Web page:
Saturday, July 29, 2006

Seattle News

I have a very vivid memory of one particular Rosh Hashanah when I was a little girl. I think it must have been the fall of 82, so I would have been nine. I think I had a dress I really liked, although I don't remember what it looked like. My parents would have been a couple of years older than I am now. We walked to Temple Emanu-El on Lake Street from our apartment, and the weather was incredible, perfect yontiff weather, sunny with deep blue skies, but not warm, crisp and cool. The SFPD was standing around the building, checking people as they came in.

I don't remember how old I was when it really occurred to me that Methodists don't have security in front of their churches on Easter day, that most ethnic and religious organizations don't have elaborate security measures. About the time I talk about above, one of my close friends and I used to worry about synagogue bombings all the time. It was something we'd discuss together.

So. A guy who may or may not be crazy, who probably, we think, acted alone, walks into the Seattle Federation building and opens fire at a bunch of women, one of them pregnant, working on a Friday afternoon, about to close up for Shabbos. Because he's a Muslim American, and so it follows, angry at Israel. I am reminded of something an elderly man, raised in Egypt, said once at a conference I attended: "We are all Zionists, whether we like it or not."

The Balabusta's mother works in a Jewish agency, so there's just a slight personal edge here to my anger and fear. (OK, a very sharp and serrated personal edge. How did he get past security? What was the emergency plan? How come all these Federation bigwigs were home when this happened, leaving their secretaries in the line of fire? Why the hell didn't someone hit him with a car when he shot someone out in front of the coffee shop? Do I care that the spokeswoman was making challah when she got the news? Can we ask for the death penalty? Who put this idea into his head? Where did he get the gun? Oh God.)

You know--with all of this, we cope. We speak out, we comfort each other, we plan for the future and revamp our security measures. You realize, at some point, if you're going to live as a Jew in the world, that this is the score. My rabbi, who has made it to his mid-eighties with his sense of humor and his cute German accent intact, made a point of telling the congregation after 9/11 that he was still driving the Bay Bridge--this was when the whole SF area was a little nutso about the bridges. (They attract people with problems. Most of those are self-destructive, rather than homicidal, but the bridges do seem to turn up regularly in terrorist planning stages.) He's not a fatalist, his point was that if you change everything you can think of to avoid danger, you end up boxed inside, having ceded your whole life to your fear, and those who want to make you afraid. But you know what they say. Paranoia is when you think they're out to get you. Jewish paranoia is when you KNOW they're out to get you. You live in world. You do what you can to stay safe.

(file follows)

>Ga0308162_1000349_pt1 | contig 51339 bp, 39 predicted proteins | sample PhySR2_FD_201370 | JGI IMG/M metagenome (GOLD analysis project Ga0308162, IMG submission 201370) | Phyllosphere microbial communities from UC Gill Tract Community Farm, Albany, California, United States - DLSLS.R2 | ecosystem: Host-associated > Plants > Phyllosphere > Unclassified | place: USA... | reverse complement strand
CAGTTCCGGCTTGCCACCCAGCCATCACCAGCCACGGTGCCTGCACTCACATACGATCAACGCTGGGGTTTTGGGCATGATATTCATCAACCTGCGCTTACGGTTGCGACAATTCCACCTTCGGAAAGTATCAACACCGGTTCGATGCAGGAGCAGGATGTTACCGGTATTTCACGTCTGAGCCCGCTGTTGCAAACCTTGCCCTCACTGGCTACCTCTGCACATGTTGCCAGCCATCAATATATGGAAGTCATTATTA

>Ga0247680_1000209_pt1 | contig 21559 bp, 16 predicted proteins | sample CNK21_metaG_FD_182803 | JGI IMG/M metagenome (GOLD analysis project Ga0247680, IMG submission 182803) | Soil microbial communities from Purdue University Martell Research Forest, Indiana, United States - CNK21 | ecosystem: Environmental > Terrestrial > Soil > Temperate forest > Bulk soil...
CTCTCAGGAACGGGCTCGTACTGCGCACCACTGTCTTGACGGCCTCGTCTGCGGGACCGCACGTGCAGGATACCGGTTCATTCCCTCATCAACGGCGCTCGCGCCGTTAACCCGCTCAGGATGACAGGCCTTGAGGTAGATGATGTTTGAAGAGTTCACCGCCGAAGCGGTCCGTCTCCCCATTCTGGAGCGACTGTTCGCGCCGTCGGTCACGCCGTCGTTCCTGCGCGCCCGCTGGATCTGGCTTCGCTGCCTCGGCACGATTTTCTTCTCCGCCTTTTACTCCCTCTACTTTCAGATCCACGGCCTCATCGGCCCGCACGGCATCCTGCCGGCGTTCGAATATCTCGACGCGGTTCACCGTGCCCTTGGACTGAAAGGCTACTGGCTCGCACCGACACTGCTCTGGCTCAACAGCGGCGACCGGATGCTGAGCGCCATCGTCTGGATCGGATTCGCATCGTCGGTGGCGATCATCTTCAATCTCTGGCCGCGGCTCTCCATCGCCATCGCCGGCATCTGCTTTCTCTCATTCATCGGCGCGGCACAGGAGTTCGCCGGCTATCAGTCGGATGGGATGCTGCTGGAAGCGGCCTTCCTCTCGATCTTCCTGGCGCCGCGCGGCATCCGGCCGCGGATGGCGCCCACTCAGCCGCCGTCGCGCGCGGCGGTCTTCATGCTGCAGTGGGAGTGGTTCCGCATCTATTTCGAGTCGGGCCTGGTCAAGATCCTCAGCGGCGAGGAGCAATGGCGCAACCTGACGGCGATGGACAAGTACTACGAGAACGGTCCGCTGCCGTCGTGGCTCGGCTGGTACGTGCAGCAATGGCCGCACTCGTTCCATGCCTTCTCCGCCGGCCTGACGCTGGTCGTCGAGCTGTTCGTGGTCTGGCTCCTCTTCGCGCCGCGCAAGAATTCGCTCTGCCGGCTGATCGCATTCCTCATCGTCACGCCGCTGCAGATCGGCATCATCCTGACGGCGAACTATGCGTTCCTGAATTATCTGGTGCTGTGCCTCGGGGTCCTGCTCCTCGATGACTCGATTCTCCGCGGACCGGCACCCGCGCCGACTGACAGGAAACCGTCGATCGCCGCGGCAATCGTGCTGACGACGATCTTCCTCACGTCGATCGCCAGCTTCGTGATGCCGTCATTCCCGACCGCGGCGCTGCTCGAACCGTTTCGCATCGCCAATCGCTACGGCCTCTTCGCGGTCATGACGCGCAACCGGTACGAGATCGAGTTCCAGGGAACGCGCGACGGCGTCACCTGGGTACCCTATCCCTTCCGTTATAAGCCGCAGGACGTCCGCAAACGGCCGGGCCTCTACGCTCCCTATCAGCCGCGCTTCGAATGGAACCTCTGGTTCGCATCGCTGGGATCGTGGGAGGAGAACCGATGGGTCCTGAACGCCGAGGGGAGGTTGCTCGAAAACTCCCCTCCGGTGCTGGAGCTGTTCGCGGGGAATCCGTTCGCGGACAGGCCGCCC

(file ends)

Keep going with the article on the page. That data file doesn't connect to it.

And now a woman working at Federation on a Friday afternoon--safe enough, no?--is dead. Now five others are wounded. Now I'm jumpy again. No new realizations. I've lived with this a lot of years. But being reminded, especially with a death, is never pleasant.


Anonymous said...

Hey, nice to see you again! You know since I got back from Israel everyone has been saying to me that they are glad that I'm home and safe. But to tell you the truth, I feel safer in Israel than I do in the states- security is much tighter there and there is so little crime. And at least in Israel you now who your enemy is- not like here.

Sheyna Galyan said...

We took our kids to their swimming lessons today at the local JCC and there was an armed and very visible cop at the entryway where we show our IDs (something we didn't have to do before 9/11).

On one hand, I was glad he was there and almost went and thanked him for sitting there waiting for some maniac to barge through the doors. On the other hand, it reminded me that simply by virtue of being Jewish, going to swimming lessons had taken on a life-or-death dimension.

The back of the hill said...

Operational paranoia.

Meaning the habit of being aware of surroundings and nearby people, staying in well-lit places, having a flight rout in mind, and not taking the same root home all the time.

Took years for that to abate after returning to the US (grew up in Europe during the Vietnam war).

I have this prickly feeling.